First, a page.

Although it is clear that obesity and key lifestyle factors are important risk factors for type 2 diabetes,10 the joint association of menstrual cycle dysfunction and unhealthy lifestyle with the risk of type 2 diabetes has not been evaluated, to our knowledge. In this study, the excess risk of menstrual cycle dysfunction combined with overweight or obesity was higher than the summed risk associated with each individual factor. However, this association was not completely dependent on BMI, and stratified analyses showed a greater risk of type 2 diabetes among women with long and irregular cycles across all BMI categories. Both findings are equally important. First, the presence of the association across the BMI spectrum highlights the importance of including cycle dysfunction as a risk factor for type 2 diabetes, even among women with normal BMI. In addition, the significant additive interaction between cycle characteristics and BMI suggests that the adverse hormonal and inflammatory risk profile observed among women with long or irregular cycles is further exacerbated by overweight and obesity,21 making weight management strategies particularly important for women presenting with cycle dysfunction. Meanwhile, we also found a significant additive interaction of unhealthy menstrual cycle patterns and physical inactivity and low-quality diet with risk of type 2 diabetes, emphasizing the importance of maintaining an overall healthy lifestyle in preventing type 2 diabetes.

    Strengths and Limitations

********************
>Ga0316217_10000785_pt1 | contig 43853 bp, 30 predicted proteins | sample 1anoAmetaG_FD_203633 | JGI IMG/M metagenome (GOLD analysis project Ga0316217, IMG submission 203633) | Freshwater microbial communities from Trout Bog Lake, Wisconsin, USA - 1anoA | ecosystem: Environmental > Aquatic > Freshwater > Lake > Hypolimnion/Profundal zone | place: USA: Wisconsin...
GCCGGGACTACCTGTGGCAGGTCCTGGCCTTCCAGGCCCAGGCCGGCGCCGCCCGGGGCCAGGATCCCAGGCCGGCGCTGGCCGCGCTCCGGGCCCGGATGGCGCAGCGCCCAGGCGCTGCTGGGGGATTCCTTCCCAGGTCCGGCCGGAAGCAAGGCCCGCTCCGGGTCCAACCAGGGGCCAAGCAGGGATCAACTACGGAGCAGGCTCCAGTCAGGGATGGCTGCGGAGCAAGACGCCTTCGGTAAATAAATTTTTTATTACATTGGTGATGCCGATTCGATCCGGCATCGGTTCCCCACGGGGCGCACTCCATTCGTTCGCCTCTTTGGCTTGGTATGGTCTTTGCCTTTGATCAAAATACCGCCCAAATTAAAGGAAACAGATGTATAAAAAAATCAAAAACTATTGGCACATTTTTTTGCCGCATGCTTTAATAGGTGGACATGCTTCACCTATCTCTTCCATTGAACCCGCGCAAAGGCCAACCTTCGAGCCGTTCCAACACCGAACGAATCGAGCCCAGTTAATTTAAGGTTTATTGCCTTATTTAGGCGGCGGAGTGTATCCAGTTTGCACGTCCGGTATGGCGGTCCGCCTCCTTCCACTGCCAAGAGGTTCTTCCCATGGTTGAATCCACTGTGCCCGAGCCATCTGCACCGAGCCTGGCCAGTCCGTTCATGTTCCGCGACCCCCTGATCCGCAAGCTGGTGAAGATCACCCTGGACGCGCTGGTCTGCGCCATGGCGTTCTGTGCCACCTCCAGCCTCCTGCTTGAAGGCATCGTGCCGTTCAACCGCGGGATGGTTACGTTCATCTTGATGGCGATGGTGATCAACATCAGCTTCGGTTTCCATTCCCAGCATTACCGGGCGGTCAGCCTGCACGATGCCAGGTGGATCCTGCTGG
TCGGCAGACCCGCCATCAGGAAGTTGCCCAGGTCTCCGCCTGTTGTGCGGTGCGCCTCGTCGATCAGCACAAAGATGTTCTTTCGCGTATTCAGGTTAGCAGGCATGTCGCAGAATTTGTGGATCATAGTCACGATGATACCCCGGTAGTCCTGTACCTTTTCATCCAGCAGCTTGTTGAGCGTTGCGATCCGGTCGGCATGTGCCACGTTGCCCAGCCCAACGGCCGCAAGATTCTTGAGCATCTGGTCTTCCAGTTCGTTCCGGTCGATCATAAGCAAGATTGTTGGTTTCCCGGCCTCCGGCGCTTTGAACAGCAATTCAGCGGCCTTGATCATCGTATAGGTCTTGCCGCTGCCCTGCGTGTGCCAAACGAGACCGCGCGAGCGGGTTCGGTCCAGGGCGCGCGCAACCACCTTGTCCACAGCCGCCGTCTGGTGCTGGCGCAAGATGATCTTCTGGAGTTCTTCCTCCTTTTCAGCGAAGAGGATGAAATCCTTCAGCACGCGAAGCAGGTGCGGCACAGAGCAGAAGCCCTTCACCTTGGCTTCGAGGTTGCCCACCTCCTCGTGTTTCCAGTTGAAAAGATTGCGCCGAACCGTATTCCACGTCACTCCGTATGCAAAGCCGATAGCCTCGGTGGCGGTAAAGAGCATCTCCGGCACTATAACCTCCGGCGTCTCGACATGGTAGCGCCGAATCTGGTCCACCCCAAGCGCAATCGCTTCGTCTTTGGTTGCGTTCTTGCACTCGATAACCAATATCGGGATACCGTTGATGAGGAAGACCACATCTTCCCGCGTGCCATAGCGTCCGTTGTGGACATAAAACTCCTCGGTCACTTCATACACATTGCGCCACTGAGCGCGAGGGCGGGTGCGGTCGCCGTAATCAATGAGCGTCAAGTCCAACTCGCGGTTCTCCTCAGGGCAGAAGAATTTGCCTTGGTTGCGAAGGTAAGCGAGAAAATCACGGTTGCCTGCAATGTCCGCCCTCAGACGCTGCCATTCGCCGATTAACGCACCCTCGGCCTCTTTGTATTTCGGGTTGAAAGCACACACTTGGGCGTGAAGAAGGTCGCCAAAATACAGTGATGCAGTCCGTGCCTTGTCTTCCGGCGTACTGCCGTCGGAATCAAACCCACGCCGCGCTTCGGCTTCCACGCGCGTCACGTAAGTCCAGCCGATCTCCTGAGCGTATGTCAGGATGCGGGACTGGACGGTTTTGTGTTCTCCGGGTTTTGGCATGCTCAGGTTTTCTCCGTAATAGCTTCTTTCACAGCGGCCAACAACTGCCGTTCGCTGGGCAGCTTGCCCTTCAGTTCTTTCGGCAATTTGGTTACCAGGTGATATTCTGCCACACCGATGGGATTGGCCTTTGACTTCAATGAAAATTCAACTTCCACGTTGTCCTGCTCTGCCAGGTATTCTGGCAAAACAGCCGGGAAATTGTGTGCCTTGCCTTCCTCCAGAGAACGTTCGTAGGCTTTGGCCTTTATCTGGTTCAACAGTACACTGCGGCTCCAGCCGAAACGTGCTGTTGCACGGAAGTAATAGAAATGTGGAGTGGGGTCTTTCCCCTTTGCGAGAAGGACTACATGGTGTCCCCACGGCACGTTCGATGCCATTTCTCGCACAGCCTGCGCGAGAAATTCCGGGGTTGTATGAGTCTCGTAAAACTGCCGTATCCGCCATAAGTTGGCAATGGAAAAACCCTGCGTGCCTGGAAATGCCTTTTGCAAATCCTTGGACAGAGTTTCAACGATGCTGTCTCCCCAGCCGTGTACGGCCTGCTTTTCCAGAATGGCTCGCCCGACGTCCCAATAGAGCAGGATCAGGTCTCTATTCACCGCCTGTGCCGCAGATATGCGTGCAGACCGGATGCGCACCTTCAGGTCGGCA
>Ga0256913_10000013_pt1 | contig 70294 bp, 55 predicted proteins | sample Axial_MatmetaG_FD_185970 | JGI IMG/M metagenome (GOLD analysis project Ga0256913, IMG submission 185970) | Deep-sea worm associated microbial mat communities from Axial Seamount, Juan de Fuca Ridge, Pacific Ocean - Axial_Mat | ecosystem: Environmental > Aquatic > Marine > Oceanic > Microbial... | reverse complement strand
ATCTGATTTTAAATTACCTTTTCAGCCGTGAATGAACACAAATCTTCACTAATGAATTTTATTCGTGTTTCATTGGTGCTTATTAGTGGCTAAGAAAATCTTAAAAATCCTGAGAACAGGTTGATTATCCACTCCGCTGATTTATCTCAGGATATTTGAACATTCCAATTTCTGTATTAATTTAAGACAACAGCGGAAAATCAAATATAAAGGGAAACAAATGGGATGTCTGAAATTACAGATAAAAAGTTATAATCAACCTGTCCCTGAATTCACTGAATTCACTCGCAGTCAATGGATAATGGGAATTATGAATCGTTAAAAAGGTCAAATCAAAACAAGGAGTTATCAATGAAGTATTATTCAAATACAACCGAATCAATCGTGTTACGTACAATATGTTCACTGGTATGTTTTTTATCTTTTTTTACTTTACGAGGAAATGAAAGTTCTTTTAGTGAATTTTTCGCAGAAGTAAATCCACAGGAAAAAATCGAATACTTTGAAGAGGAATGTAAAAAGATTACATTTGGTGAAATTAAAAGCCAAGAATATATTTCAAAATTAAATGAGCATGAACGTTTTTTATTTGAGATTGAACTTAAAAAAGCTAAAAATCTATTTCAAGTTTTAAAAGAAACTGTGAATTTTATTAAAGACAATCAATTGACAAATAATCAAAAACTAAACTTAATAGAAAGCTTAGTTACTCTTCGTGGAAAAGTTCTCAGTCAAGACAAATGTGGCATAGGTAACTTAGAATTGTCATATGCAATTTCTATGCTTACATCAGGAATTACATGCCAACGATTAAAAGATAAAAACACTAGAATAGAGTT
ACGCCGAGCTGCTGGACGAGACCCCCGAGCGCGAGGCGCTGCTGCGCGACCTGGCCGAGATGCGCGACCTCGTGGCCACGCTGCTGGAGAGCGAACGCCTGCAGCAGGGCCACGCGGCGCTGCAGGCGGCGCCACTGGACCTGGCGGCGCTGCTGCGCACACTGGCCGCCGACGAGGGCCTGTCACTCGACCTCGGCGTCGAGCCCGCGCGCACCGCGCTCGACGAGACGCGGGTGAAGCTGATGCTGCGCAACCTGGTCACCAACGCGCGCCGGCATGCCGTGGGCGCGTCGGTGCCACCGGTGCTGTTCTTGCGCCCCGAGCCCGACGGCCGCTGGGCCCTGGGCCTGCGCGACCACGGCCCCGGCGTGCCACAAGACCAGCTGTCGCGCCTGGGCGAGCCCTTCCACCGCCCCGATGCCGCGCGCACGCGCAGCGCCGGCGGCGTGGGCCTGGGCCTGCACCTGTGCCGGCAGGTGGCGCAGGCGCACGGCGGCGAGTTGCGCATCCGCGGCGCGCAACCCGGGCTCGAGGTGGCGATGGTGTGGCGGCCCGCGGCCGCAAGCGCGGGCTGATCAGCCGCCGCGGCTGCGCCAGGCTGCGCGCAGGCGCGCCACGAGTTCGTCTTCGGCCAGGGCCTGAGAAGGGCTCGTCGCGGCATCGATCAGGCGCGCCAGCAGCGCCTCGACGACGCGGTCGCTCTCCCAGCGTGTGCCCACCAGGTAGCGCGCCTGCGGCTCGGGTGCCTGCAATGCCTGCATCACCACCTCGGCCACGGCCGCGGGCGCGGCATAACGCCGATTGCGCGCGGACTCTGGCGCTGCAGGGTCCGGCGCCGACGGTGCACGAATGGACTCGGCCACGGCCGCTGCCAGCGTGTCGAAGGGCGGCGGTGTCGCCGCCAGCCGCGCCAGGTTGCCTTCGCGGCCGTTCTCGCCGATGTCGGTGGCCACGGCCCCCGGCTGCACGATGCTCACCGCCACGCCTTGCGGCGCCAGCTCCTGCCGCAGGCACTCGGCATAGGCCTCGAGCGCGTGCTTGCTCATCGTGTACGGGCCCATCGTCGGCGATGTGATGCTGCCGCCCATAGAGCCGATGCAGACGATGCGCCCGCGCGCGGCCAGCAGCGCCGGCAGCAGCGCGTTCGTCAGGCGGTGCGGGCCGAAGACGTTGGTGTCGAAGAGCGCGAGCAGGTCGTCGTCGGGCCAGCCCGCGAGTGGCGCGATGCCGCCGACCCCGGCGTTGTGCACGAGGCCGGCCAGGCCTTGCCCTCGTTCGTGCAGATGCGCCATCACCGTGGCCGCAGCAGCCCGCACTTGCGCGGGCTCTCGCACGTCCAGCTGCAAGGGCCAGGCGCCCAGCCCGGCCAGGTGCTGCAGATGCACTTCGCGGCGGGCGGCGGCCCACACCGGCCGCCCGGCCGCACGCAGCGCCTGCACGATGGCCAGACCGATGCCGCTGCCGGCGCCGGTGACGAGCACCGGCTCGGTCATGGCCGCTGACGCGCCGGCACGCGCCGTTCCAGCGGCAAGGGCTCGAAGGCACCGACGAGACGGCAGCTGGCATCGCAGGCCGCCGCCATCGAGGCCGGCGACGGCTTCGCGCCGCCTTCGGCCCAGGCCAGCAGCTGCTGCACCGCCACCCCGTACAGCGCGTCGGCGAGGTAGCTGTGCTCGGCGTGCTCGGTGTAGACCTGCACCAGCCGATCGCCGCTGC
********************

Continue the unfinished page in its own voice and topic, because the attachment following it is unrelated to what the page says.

This study has some strengths. Most of the previous studies asked the participants to recall menstrual cycle patterns in the distant past and roughly characterized cycle length and regularity as a dichotomy (eg, regular vs irregular),6-8 which may have resulted in insufficiently precise results. Previous studies also did not have sufficient sample sizes to address the role of concomitant OC use at the time of assessment of menstrual cycle characteristics. Because OCs change menstrual cycle characteristics and are often used as a first-line treatment for women presenting with menstrual cycle disorders, hyperandrogenism, or frank polycystic ovary syndrome, there was probably estimation bias owing to the “noise” of OC use. Categorizing person-time during which women were OC users into a separate exposure group allowed us to obtain estimates that are not only completely independent of OC use but also separate from the reference group of women who may be using OCs to manage abnormal cycles. We found that OC use in adolescence and early adulthood was associated with a greater risk of type 2 diabetes, supporting some previous studies reporting an association between OC use and insulin resistance and diabetes.32,33 Additional strengths of this study include its long-term follow-up period, large sample size, measures of various confounders and lifestyle factors, and collection of menstrual cycle characteristics at different age ranges.